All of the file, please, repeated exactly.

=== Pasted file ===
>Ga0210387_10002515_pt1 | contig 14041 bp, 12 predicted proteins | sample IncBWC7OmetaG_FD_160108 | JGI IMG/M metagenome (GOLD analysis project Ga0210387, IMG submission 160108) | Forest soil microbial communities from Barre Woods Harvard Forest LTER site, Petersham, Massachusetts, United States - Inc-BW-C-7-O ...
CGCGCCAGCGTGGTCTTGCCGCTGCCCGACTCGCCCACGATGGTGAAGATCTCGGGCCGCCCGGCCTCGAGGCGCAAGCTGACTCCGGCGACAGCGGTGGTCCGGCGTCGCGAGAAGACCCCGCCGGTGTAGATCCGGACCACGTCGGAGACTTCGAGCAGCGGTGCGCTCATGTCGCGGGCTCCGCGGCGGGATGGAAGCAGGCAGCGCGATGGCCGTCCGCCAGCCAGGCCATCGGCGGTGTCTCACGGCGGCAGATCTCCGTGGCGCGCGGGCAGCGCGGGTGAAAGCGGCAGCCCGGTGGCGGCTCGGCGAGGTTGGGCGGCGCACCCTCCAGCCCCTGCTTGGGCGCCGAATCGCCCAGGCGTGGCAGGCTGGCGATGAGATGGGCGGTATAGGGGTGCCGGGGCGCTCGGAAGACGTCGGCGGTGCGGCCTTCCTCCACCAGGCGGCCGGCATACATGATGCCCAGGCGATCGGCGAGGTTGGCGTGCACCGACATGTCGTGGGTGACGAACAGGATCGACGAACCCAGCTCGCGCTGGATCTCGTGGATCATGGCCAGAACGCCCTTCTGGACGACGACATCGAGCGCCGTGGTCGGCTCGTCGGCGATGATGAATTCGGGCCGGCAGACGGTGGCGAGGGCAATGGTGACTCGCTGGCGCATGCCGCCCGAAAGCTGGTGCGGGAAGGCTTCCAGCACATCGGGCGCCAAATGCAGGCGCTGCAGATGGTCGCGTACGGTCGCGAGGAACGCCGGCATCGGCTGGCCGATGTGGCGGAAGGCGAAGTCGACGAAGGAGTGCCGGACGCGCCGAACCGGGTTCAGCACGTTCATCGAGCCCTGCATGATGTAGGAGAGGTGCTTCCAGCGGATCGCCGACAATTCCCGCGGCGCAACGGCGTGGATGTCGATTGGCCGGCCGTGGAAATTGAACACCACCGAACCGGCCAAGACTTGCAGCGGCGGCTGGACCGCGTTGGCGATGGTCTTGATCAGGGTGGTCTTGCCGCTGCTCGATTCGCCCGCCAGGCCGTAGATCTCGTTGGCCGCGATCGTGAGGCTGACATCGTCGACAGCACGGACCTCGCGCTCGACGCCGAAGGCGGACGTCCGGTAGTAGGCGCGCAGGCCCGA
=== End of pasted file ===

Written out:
>Ga0210387_10002515_pt1 | contig 14041 bp, 12 predicted proteins | sample IncBWC7OmetaG_FD_160108 | JGI IMG/M metagenome (GOLD analysis project Ga0210387, IMG submission 160108) | Forest soil microbial communities from Barre Woods Harvard Forest LTER site, Petersham, Massachusetts, United States - Inc-BW-C-7-O ...
CGCGCCAGCGTGGTCTTGCCGCTGCCCGACTCGCCCACGATGGTGAAGATCTCGGGCCGCCCGGCCTCGAGGCGCAAGCTGACTCCGGCGACAGCGGTGGTCCGGCGTCGCGAGAAGACCCCGCCGGTGTAGATCCGGACCACGTCGGAGACTTCGAGCAGCGGTGCGCTCATGTCGCGGGCTCCGCGGCGGGATGGAAGCAGGCAGCGCGATGGCCGTCCGCCAGCCAGGCCATCGGCGGTGTCTCACGGCGGCAGATCTCCGTGGCGCGCGGGCAGCGCGGGTGAAAGCGGCAGCCCGGTGGCGGCTCGGCGAGGTTGGGCGGCGCACCCTCCAGCCCCTGCTTGGGCGCCGAATCGCCCAGGCGTGGCAGGCTGGCGATGAGATGGGCGGTATAGGGGTGCCGGGGCGCTCGGAAGACGTCGGCGGTGCGGCCTTCCTCCACCAGGCGGCCGGCATACATGATGCCCAGGCGATCGGCGAGGTTGGCGTGCACCGACATGTCGTGGGTGACGAACAGGATCGACGAACCCAGCTCGCGCTGGATCTCGTGGATCATGGCCAGAACGCCCTTCTGGACGACGACATCGAGCGCCGTGGTCGGCTCGTCGGCGATGATGAATTCGGGCCGGCAGACGGTGGCGAGGGCAATGGTGACTCGCTGGCGCATGCCGCCCGAAAGCTGGTGCGGGAAGGCTTCCAGCACATCGGGCGCCAAATGCAGGCGCTGCAGATGGTCGCGTACGGTCGCGAGGAACGCCGGCATCGGCTGGCCGATGTGGCGGAAGGCGAAGTCGACGAAGGAGTGCCGGACGCGCCGAACCGGGTTCAGCACGTTCATCGAGCCCTGCATGATGTAGGAGAGGTGCTTCCAGCGGATCGCCGACAATTCCCGCGGCGCAACGGCGTGGATGTCGATTGGCCGGCCGTGGAAATTGAACACCACCGAACCGGCCAAGACTTGCAGCGGCGGCTGGACCGCGTTGGCGATGGTCTTGATCAGGGTGGTCTTGCCGCTGCTCGATTCGCCCGCCAGGCCGTAGATCTCGTTGGCCGCGATCGTGAGGCTGACATCGTCGACAGCACGGACCTCGCGCTCGACGCCGAAGGCGGACGTCCGGTAGTAGGCGCGCAGGCCCGA